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  1. UK Heat Wave Alert - Advice for Pet Owners

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    Whether your pet is a dog, cat or small furry, as Uk Met Office forecasters issue a heat wave alert while temperatures continue to soar, we should consider suspending our normal behaviour to help ourselves and our pets cope. We are not used to these conditions in the UK and we try never to let anything stand in our way of continuing our daily lives, but this kind of heat kills by pushing any body beyond its limits. In dogs, for instance, when an internal temperature is raised too high a chemical reaction occurs that breaks down the cells in his/her body which can result in death. In extreme heat, evaporation is slowed and the body must work extra hard to maintain a normal temperature. A heat wave is an extended period of extreme heat, and is often accompanied by high humidity. These conditions can be dangerous and life-threatening for humans and animals alike who don't or can't take precautions.

    However, just a few simple common-sense steps, until the heat wave passes, can save lives.

    With this in mind we should certainly check on our pets more often as they cannot ask for our help when they feel poorly. And, as in humans, the elderly, very young and those who are already suffering from any kind of illness are more at risk.

    We are advised to stay out of the sun between 11am - 3pm, this is because temperatures are at their hottest between these times. This is especially important for animals too. Consider if it is too hot in their usual location to leave your pet outdoors regardless of how much water and shade your pet has. If it is move them, they can go back to their usual place when the heat wave has subsided.

    We are told to drink refrigerated cold water, even if we don't feel thirsty, to replenish liquid removed by sweating and sweating is a very important part of keeping cool. Our pets should be treated in exactly the same way. Especially, as most are wearing furry coats. So, every time you drink a cold drink you should change your pets water so they, too, have cold water to drink when they need it.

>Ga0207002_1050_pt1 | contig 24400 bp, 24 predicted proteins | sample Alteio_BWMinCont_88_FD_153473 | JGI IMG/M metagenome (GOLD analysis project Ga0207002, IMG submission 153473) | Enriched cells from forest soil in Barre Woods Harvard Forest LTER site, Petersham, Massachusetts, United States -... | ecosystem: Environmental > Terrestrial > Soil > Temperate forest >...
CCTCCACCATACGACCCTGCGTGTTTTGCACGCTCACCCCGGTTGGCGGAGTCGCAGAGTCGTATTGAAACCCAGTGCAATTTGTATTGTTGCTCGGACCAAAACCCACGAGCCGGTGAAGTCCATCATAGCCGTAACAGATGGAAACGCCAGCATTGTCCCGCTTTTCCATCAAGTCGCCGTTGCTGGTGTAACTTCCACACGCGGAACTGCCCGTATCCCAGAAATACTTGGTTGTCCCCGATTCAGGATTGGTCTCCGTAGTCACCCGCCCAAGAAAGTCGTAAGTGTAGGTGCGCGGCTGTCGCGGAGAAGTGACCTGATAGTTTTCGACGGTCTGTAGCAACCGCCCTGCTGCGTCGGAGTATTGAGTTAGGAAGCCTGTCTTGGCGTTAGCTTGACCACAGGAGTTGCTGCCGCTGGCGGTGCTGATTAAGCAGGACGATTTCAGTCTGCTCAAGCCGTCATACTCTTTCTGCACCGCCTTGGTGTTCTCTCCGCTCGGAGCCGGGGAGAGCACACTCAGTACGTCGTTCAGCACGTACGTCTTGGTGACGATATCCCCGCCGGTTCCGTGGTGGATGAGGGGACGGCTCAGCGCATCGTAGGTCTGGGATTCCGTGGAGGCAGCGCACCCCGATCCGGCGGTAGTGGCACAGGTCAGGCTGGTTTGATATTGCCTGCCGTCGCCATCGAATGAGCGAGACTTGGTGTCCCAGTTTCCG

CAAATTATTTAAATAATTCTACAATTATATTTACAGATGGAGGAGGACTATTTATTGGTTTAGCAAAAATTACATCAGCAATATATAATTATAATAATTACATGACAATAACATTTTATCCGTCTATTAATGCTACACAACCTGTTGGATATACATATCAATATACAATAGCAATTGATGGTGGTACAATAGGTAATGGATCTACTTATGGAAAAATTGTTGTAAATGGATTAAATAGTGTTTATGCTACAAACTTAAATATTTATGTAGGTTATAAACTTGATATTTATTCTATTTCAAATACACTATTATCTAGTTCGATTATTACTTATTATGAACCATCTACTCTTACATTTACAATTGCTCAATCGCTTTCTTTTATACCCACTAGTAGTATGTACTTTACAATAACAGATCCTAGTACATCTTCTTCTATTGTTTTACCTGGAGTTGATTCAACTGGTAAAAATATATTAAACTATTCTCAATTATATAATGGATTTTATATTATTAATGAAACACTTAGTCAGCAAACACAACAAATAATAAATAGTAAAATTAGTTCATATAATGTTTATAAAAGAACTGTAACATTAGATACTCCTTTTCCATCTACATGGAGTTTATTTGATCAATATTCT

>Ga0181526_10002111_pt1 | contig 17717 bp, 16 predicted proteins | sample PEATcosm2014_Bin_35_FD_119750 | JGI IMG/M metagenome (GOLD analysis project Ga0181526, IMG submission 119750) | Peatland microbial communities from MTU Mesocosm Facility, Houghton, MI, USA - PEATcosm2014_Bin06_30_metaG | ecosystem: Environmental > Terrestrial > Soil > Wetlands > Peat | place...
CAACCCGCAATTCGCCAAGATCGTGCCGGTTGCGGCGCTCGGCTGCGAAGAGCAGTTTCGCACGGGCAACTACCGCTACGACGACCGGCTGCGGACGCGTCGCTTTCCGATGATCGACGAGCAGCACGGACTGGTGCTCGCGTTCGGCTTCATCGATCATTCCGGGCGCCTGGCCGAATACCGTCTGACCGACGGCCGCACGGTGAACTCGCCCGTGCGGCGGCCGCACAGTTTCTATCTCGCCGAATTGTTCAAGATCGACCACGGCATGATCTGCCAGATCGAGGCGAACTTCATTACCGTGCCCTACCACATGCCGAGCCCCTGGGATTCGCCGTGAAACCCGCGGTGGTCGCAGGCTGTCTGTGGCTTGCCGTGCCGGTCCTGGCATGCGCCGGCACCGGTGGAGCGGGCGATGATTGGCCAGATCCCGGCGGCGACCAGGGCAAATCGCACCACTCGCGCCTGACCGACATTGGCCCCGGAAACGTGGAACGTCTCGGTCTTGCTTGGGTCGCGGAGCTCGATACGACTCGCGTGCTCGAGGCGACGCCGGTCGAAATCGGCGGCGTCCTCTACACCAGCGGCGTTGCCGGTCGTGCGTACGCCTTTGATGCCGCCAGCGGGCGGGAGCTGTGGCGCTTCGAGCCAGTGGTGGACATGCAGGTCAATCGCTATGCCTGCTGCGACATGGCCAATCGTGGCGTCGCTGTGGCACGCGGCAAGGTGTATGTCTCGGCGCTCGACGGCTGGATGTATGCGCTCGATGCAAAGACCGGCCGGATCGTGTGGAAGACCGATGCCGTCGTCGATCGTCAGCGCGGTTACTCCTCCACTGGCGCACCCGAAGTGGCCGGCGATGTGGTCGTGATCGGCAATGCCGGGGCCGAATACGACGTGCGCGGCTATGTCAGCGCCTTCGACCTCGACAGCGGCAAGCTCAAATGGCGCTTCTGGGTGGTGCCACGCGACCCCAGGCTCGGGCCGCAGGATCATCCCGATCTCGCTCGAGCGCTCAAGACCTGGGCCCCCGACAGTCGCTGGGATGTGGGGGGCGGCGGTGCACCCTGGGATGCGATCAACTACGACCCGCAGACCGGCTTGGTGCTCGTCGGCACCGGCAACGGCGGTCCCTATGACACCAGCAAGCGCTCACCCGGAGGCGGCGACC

It is a good idea to keep curtains drawn to keep internal rooms cool. Why not think about bringing your outside pets indoors. Especially if their house/hutch is kept on tarmac or concrete as these surfaces store heat longer and then gradually release that heat at night, which can produce higher nighttime temperatures.

    An especially good tip to cooling down is to wear damp clothes. The heat from your body will cause the water in your clothes to evaporate, cooling you down. For animals, who can't take off those furry coats, remember, use damp sheets or tea towels . Even better, wrap a frozen bottle of cold water in a tea towel and place it in their bed/house/hutch.

    NEVER, EVER, EVER leave children or pets in parked cars - NOT EVEN FOR A MINUTE !!!

    Look out for signs of heat stress and heat exhaustion -

    HEAT EXHAUSTION - is a serious condition and should be treated as soon as possible. Symptoms include - SWEATING, CLAMMY SKIN, NAUSEA, DIZZINESS, VOMITING, FAINTING, LOSS OF ENERGY/STUMBLING, THIRST

    HEAT STROKE can occur suddenly and is an emergency - Seek MEDICAL ATTENTION IMMEDIATELY. Symptoms include - SEIZURES, RAPID BREATHING/HEAVY PANTING (in dogs), RAPID PULSE, CONFUSION, UNCONSCIOUSNESS, HIGH BODY TEMPERATURE, HOT & DRY SKIN

    In each of these cases you can offer immediate relief by wrapping your pet in a cool, damp sheet or tea towel.

    DO NOT place them in cold water or spray them with cold water, this can cause a sudden change in body temperature and they will go into shock as a result.

    Even if you don't have an appointment get to your vet as soon as possible for further treatment - THIS IS AN EMERGENCY.

    REMEMBER, your pet may not be able to tell you what is happening to them, which is why you must check on their behaviour regularly.

    Put your vets telephone number in your mobile now. And contact them as soon as you realise your pet is acting differently from normal, your vet will be able to talk you through steps to give your pet immediate, possibly, life-saving help while you transport your pet to your vet for treatment.

    Be safe, not sorry.

     

     

    Information obtained from www.wikihow.com